•  This also leads to mesangial hypercellularity and endocapillary proliferation, causing a lobular appearance of the glomerular tuft.

Electron microscopy (EM) in immunoglobulin-positive MPGN typically demonstrates subendothelial and mesangial deposits. EM does not differentiate immune complex or complement mediated MPGN.

MPGN can be classified into 2 separate entities:

Immune complex mediated – c3 and Ig staining along capillary wall in a granular pattern vs linear pattern in anti GBM  :


i)chronic infections (HCV : shows granular deposition of IgM, C3, and both kappa and lambda light chains +/- IgG; HBV, TB, coxiella, brucella, nocardia) or carrier state (mycoplasma, Neisseria, strep) -> this causes chronic low grade Ab production.

ii)Monoclonal gammopathies like MGUS (deposition of monotypic kappa or lambda light chains but not both), and less likely, myeloma, Non Hodgkin’s lymphoma and CLL.

iii) Autoimmune diseases :  typically characterized by the “full house” pattern of immunoglobulin deposition, including IgG, IgM, IgA, C1q, C3, and kappa and lambda light chains. Most common is SLE, followed by Sjogren’s and then RA

Recurrence of MPGN with monoclonal IgG deposits has been described in transplanted kidneys (idiopathic immune complex mediated MPGN)

Complement mediated – dysregulation and persistent activation of the alternative complement pathway. Immunoflorescence demonstrates bright c3 staining (No Ig in the mesangium and capillary walls). Complement can be low or not, especially in the chronic phase of DDD and C3GN


Dense Deposit Disease – activation of the alternative complement pathway (negative staining for C1q and C4 which is the classical complement pathway)

EM shows characteristic sausage-shaped, wavy, densely osmophilic deposits along the glomerular basement membranes (GBM) and mesangium.

Aetiology is likely due to an absence of a constitutive inhibitor of the alternative complement pathway (factor H) or the presence of a circulating autoantibody (C3 nephritic factor; CNefs) that binds to and prevents inactivation of the alternative pathway C3 convertase (80% have elevated levels).

External manifestations:

  • drusen in Bruch’s membrane of the retina (like macular deposits in age related macular degeneration, however, drusen in DDD occurs at a much younger age).
  • Acquired partial lipodystrophy characterized by loss of subcutaneous fat in the upper half of the body

DDD is also occasionally diagnosed in older adults, some of whom have been found to have an underlying monoclonal gammopathy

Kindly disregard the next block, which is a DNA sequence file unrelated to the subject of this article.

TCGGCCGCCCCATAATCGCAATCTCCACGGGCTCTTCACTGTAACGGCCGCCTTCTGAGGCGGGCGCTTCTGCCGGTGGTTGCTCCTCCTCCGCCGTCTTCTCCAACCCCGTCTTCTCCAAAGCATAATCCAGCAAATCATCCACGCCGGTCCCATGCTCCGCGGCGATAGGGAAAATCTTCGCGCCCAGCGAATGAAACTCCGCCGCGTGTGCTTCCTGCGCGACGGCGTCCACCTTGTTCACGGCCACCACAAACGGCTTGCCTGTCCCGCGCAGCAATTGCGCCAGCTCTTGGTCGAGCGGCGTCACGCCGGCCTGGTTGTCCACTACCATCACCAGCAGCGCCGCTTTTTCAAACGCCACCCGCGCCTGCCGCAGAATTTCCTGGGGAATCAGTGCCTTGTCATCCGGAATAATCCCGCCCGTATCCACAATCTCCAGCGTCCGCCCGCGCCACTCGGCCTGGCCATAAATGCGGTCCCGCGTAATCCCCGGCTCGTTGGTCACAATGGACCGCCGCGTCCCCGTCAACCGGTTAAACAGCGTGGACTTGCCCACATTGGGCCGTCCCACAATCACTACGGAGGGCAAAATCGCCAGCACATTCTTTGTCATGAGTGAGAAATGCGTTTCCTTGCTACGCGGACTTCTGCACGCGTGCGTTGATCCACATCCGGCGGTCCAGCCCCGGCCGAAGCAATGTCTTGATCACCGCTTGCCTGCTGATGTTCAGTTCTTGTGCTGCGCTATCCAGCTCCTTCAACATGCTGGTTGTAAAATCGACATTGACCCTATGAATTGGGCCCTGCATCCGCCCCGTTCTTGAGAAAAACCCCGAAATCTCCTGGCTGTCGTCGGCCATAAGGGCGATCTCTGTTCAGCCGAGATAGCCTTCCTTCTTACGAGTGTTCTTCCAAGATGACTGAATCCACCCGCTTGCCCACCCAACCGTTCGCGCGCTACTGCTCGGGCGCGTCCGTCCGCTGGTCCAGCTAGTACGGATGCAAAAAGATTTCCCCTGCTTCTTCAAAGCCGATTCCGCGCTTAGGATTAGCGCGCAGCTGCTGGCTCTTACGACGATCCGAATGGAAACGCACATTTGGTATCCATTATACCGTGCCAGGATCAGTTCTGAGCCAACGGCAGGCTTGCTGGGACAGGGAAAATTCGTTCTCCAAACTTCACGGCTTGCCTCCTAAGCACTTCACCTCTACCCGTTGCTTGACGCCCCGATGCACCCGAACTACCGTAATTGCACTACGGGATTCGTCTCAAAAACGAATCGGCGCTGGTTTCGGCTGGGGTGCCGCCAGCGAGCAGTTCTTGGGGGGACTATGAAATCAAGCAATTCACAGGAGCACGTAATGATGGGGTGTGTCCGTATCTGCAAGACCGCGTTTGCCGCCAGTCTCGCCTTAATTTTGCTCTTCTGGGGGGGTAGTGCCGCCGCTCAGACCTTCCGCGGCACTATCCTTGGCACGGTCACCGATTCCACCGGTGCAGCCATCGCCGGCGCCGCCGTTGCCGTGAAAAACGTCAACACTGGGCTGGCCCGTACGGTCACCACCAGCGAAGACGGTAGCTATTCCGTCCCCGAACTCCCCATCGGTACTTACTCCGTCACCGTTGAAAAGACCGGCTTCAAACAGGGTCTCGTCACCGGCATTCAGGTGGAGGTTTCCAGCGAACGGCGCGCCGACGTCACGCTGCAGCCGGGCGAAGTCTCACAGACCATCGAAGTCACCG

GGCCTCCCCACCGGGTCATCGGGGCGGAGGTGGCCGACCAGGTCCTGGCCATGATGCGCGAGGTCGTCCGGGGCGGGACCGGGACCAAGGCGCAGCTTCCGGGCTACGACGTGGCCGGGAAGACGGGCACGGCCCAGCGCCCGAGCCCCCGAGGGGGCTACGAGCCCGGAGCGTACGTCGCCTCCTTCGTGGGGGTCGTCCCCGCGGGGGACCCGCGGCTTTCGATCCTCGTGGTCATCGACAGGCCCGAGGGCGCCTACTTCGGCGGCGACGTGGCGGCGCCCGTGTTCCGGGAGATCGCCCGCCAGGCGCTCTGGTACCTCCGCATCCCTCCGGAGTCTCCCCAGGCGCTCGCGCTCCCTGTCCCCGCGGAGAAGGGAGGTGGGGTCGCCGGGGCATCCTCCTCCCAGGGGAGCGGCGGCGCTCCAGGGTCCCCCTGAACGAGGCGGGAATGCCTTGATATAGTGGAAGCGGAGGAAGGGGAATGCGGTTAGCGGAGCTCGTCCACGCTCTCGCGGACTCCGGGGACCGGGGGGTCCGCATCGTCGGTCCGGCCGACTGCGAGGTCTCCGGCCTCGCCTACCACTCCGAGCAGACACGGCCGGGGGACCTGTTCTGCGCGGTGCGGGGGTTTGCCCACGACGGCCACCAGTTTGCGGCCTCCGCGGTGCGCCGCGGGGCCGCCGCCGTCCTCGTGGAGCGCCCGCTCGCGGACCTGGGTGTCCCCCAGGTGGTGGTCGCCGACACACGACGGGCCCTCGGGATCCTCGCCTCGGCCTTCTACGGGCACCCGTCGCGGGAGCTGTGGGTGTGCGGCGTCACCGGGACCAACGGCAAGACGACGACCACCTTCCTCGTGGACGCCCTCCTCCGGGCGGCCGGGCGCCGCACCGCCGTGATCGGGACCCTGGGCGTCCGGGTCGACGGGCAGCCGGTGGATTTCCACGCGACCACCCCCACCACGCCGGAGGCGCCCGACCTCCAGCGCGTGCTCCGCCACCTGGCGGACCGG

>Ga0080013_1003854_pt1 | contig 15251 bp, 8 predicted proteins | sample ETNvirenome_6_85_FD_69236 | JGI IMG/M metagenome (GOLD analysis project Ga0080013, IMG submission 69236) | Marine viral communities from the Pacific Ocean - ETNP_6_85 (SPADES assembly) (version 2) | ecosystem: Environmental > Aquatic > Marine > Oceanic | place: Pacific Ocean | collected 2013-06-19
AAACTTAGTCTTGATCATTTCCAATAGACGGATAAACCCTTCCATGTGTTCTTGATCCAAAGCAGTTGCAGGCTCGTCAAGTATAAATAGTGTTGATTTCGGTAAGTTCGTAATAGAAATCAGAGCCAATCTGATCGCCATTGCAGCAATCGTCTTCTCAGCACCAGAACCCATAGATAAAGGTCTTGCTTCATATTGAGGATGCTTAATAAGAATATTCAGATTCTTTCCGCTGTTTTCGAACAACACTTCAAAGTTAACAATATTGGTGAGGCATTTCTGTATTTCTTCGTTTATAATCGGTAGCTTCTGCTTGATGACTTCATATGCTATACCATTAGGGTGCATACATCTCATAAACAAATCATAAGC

Age of onset 5-15 years
ESRF in 50% by 10 years

C3 glomerulonephritis

C3GN has also been reported in association with monoclonal gammopathies and anti-factor H activity, as well as with inherited disease due to mutations in the CFHR5 gene (CFHR5 nephropathy) and a mutation producing a CFHR1-CFHR3 hybrid gene.

Similar appearances in light microscopy and immunoflorescence BUT EM demonstrates deposits that are similar to those seen with immune complex-mediated MPGN but does not show the typical sausage-shaped intramembranous and mesangial deposits observed in DDD

CFHR5 nephropathy – a familial form of C3GN, in cypriot families  due to a mutation in the gene for complement factor H-related protein 5. Autosomal dominant with 90% penetrance. Can reoccur in transplanted kidney.
IgA like phenotype, Greek Cypriot patient can present with haematuria after a LRTI

What if one gets sub epithelial deposits and sub endothelial deposits too ? If they are both complement + and Ig + , post infections GN is what is happening. What if its complement + but Ig – ? It could be resolving post infections GN, OR undiagnosed C3GN – check their complement pathway!!

And finally, MPGN features but negative for complement or immunoglobulins?

  • TMA : TTP, HUS, drug induced
  • Antiphospholipid Ab Syndrome
  • Nephropathy associated with bone marrow transplantation
  • Chronic renal allograft nephropathy
  • Radiation nephritis
  • Malignant hypertension


Treatment, according to KDIGO

Treat if:

  1. Nephrotic syndrome AND
  2. progressive decline in GFR AND OR
  3. Crescents

With immunosuppression, COMBINED

ie steroids + MMF or CYC

Therapy < 6 months